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WAES glass-making courses in London

WAES offers a superb range of glass courses, from complete beginner up to advanced level for nationally recognised qualifications.

Offering part-time courses during daytime, evening and weekends our glass courses assist learners in career progression and provide a mixture of practical, hands-on experience with research and design skill development.

Click on the categories on the left to see our range of short courses and qualification courses, many suitable for beginners.

  • Create glass sculptures, glass jewellery and decorative objects
  • Spacious University-standard glass workshop
  • London's only glass-casting college
  • Inspiring and supportive adult learning environment

Methods and techniques taught in glass-making

Methods and techniques taught include fusing, with oxides, colouring, sand-blasting, enamels, slumping, open and closed casting, inclusions and cold-working processes to name just a few.

Of Westminster Adult Education Service's glass department, the last Ofsted in 2011 remarked 'Learners finished work is outstanding', and of the tuition: 'Teachers use their specialist skills and industry knowledge well to enrich learning'.

Contact us

For course enquiries or for further information please call our hotline number 020 7297 7297 or e-mail

Alternatively, please complete the form below with your contact details along with any specific course enquiries and we will be pleased to contact you with the information you require.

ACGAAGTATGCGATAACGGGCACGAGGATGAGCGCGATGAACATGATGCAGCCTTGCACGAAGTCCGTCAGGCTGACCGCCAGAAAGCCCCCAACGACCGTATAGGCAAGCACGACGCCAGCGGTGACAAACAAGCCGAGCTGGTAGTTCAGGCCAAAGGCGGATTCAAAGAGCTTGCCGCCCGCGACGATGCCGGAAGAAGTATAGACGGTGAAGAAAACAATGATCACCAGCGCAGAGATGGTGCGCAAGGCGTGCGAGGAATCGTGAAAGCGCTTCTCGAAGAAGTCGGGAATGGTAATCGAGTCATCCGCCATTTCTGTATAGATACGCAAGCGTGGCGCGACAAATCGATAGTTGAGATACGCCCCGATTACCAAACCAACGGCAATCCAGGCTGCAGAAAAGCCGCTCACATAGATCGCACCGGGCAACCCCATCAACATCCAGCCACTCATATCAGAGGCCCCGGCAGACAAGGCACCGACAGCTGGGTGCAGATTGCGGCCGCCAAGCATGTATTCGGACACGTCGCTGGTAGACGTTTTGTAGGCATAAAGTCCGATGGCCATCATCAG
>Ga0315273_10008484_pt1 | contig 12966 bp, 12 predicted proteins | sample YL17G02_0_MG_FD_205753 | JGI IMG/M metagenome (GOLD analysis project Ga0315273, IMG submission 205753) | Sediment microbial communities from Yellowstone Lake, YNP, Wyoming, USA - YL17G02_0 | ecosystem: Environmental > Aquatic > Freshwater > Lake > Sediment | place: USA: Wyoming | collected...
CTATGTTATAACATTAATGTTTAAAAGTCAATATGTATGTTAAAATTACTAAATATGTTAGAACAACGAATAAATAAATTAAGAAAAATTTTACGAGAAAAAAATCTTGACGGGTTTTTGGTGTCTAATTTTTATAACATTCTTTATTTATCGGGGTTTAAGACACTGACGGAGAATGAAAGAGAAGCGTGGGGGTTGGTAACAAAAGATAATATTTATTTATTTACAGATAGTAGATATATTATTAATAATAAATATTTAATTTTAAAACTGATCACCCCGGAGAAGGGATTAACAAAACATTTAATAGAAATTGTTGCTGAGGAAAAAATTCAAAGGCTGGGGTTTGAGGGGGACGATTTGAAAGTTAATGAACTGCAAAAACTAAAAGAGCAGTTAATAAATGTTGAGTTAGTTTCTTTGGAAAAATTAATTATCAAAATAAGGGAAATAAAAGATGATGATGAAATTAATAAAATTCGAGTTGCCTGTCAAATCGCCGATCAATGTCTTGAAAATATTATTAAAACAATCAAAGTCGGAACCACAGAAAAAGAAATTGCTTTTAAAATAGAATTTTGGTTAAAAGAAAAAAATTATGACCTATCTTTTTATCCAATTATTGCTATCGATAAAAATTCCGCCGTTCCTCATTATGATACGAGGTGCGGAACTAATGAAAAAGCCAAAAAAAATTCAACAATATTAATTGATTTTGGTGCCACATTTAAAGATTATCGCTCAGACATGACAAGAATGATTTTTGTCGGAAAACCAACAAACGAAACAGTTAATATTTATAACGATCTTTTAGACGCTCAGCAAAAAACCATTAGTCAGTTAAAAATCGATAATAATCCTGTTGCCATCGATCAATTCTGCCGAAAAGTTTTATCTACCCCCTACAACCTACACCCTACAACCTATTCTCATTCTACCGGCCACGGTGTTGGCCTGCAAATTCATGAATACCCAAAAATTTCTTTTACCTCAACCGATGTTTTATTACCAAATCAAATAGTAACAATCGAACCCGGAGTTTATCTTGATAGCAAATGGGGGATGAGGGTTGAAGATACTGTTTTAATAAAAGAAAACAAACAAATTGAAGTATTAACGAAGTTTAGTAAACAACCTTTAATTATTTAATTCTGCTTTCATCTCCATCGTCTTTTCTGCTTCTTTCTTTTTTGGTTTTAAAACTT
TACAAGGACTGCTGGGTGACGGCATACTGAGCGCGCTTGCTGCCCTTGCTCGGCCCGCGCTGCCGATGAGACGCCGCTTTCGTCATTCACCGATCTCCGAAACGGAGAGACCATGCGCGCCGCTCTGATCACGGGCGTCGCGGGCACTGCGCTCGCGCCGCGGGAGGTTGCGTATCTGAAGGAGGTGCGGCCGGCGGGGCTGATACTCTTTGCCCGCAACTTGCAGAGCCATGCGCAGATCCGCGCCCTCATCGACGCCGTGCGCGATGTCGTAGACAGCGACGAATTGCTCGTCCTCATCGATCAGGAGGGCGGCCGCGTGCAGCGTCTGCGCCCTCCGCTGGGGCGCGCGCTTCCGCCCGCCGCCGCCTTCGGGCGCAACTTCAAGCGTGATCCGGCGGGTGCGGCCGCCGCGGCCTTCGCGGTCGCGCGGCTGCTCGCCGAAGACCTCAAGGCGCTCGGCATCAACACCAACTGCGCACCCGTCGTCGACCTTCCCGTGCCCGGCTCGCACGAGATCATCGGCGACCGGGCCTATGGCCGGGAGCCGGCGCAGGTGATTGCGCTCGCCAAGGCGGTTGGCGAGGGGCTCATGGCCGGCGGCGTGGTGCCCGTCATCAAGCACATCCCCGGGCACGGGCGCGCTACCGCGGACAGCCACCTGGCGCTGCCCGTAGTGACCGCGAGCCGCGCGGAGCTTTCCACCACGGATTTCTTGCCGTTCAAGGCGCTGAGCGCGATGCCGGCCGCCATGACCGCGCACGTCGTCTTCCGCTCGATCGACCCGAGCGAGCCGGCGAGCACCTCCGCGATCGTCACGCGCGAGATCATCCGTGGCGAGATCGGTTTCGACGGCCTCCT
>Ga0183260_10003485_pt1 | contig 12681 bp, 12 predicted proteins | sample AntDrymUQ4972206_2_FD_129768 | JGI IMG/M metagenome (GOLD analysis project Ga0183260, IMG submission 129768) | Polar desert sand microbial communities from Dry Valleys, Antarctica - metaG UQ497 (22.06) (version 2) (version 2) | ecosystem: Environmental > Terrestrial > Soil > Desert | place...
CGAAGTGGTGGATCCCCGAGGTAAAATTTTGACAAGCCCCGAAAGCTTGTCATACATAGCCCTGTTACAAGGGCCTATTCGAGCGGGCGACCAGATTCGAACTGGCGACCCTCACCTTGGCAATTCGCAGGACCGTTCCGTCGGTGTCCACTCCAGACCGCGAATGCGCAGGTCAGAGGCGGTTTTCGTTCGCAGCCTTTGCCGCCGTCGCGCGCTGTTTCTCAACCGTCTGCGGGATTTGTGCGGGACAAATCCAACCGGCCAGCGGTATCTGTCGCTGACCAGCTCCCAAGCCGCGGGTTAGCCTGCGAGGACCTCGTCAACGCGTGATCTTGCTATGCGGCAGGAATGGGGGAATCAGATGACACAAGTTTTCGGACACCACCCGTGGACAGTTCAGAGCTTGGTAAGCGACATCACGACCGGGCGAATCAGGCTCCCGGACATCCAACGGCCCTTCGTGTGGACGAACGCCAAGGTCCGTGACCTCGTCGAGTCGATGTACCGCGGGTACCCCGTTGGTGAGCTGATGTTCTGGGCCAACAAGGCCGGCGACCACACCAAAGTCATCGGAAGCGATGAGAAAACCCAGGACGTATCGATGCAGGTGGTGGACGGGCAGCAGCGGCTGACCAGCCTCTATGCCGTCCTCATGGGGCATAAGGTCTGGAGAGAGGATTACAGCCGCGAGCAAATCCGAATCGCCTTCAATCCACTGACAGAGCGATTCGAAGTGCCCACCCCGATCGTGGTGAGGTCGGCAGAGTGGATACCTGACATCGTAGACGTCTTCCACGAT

Westminster Adult Education Service is the only glass-casting college in London with facilities equipped to university standard including specialist industrial equipment. 

Glass design room

The glass design room is the main space where our teaching, idea development and presentations take place.

The facilities include a large smart board and housing all of cold-working equipment for grinding and polishing. Features of the glass design room include:

  • Pressure blaster sand blasting unit with silent compressor for surface decoration (sand-blasting)
  • Large and smal diamond saw machines for cutting large reservoirs of glass
  • Large flatbed grinder fed with silicon carbide grit for grinding flat and curved surfaces of glass
  • Water fed lathes with changeable wheel heads for grinding and polishing glass
  • Double diamond wheel bench mounted lathe for grinding and smoothing glass
  • Mini flatbed bench grinder with changeable diamond discs for grinding and smoothing glass
  • Three bench top bevelling machines for bevelling and grinding sheet or cast glass